Newcastle MP backs Fairtrade cocoa farmers campaign

Catherine McKinnell, MP for Newcastle North and member of the All-Party Parliamentary Group on Fairtrade, has met with farmers from the Ivory Coast, Rwanda and the Dominican Republic at an event held in Parliament to mark Fairtrade Fortnight.

Each year, Fairtrade Fortnight sees communities, schools, businesses and faith groups across the country holding events in support of farmers and producers from developing countries. This year, Fairtrade Fortnight is being held from 25th February–10th March, with the Fairtrade Foundation’s campaign She Deserves a Living Income shining a light on the poverty facing cocoa farmers in West Africa – where 60% of cocoa is grown – who earn as little as 74p per day, and are unable to pay for essentials like food, send their children to school or buy medicine if they fall sick.

Catherine said:

‘Campaigning for Fairtrade as a student was how I first became active in politics, so this issue has always been very close to my heart.  

‘I am really pleased to reiterate my support for Fairtrade Fortnight, and particularly the She Deserves a Living Income campaign, which – in the run-up to International Women’s Day on 8th March – celebrates the hard work of women cocoa farmers and calls on all of us to do more to increase their incomes, including by buying Fairtrade chocolate wherever possible.’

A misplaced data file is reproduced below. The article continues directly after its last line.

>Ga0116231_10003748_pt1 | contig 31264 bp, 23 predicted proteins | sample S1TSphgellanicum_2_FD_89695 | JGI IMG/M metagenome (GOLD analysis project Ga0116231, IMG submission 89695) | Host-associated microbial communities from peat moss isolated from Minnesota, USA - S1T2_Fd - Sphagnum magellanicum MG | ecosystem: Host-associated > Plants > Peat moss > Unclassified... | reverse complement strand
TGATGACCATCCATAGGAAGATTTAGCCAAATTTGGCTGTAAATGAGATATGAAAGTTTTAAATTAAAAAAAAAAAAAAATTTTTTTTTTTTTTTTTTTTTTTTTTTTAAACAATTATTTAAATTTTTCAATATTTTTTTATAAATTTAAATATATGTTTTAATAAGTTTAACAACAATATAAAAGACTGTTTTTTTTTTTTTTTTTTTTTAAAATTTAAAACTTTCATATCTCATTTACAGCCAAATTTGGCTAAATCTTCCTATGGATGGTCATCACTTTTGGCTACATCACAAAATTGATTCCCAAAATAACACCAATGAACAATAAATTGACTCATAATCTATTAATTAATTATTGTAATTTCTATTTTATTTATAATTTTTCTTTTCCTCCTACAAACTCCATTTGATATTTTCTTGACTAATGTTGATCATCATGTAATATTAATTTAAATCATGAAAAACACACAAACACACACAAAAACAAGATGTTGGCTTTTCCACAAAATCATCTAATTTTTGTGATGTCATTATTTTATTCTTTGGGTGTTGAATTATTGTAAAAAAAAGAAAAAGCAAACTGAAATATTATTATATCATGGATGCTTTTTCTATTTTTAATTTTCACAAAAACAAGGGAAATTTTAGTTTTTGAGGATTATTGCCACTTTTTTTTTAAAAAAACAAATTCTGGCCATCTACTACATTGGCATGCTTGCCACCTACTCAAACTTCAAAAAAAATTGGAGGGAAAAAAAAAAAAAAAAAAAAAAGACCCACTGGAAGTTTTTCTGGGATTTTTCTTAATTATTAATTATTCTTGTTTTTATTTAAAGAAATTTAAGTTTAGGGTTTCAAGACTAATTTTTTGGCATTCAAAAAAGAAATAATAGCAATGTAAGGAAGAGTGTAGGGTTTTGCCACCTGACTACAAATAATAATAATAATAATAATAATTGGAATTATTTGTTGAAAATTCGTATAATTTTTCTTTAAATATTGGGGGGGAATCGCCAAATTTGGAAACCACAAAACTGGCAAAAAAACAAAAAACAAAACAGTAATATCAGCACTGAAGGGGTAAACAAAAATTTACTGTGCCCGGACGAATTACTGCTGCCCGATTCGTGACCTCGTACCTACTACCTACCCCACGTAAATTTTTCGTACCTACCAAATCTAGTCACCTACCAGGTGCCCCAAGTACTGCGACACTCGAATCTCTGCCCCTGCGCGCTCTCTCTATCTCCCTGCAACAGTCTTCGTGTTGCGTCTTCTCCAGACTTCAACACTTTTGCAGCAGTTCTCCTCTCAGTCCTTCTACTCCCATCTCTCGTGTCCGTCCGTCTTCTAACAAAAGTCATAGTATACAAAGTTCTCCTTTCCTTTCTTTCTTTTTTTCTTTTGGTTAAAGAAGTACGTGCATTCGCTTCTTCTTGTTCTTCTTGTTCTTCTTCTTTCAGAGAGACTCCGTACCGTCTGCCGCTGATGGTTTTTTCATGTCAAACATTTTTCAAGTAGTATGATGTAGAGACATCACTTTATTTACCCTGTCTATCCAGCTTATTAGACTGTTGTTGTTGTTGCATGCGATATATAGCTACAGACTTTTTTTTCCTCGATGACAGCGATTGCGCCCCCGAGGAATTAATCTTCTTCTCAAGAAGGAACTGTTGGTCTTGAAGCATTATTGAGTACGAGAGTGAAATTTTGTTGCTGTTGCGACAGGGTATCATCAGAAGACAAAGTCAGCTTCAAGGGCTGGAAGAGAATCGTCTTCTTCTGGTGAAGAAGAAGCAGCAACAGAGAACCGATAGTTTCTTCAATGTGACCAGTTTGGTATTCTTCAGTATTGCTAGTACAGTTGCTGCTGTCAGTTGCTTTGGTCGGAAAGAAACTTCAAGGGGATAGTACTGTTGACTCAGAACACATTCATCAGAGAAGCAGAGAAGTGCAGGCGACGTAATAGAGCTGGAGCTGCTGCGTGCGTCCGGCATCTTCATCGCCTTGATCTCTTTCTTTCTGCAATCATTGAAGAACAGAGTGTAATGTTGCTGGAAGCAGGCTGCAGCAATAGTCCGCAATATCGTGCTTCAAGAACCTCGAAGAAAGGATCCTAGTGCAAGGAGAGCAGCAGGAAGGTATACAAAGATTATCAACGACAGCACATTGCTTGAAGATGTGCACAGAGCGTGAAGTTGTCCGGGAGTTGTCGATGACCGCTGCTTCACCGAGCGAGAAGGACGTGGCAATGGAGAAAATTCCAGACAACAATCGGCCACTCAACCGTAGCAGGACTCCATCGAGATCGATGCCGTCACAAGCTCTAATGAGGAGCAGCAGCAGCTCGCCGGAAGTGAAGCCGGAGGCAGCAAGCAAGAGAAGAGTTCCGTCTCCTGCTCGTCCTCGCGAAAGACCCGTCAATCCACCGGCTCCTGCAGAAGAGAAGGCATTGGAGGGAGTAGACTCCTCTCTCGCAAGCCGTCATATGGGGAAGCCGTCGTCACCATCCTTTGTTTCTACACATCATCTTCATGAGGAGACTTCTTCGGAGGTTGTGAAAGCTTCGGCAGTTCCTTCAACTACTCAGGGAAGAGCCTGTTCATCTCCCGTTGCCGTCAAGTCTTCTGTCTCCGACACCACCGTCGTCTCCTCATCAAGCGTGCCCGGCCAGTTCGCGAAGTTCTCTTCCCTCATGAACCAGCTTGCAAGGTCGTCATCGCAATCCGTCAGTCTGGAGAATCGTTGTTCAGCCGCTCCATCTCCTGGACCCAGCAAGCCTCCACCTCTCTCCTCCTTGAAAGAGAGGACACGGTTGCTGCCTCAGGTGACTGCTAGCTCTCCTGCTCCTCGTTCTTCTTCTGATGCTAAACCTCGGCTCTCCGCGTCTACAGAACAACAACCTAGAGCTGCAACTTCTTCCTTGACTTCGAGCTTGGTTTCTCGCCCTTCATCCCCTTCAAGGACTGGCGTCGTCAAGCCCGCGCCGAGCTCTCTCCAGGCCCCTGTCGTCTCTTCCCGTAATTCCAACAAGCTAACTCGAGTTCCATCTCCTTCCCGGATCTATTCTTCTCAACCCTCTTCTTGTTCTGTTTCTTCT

A new report from the Fairtrade Foundation, launched at the event in Parliament, reveals women cocoa farmers often carry the greatest burden and yet get the least reward. It calls on the Government and businesses to ensure farmers earn living incomes by 2030 in line with the UN’s Global Goals to end poverty.

Awa Traoré, who is also the director of Fairtrade cocoa co-operative, CAYAT, gave an inspirational speech about how a living income of £1.86 could transform the lives of cocoa farmers, and why it is vital to empower women. She said:

‘Women are very important in the development process. If you want to change the lives of producers, you have to focus on women. In our community we use the Fairtrade premium to redress the balance: to train women, to teach them how to read and write to empower them and we have developed activities that create income for them.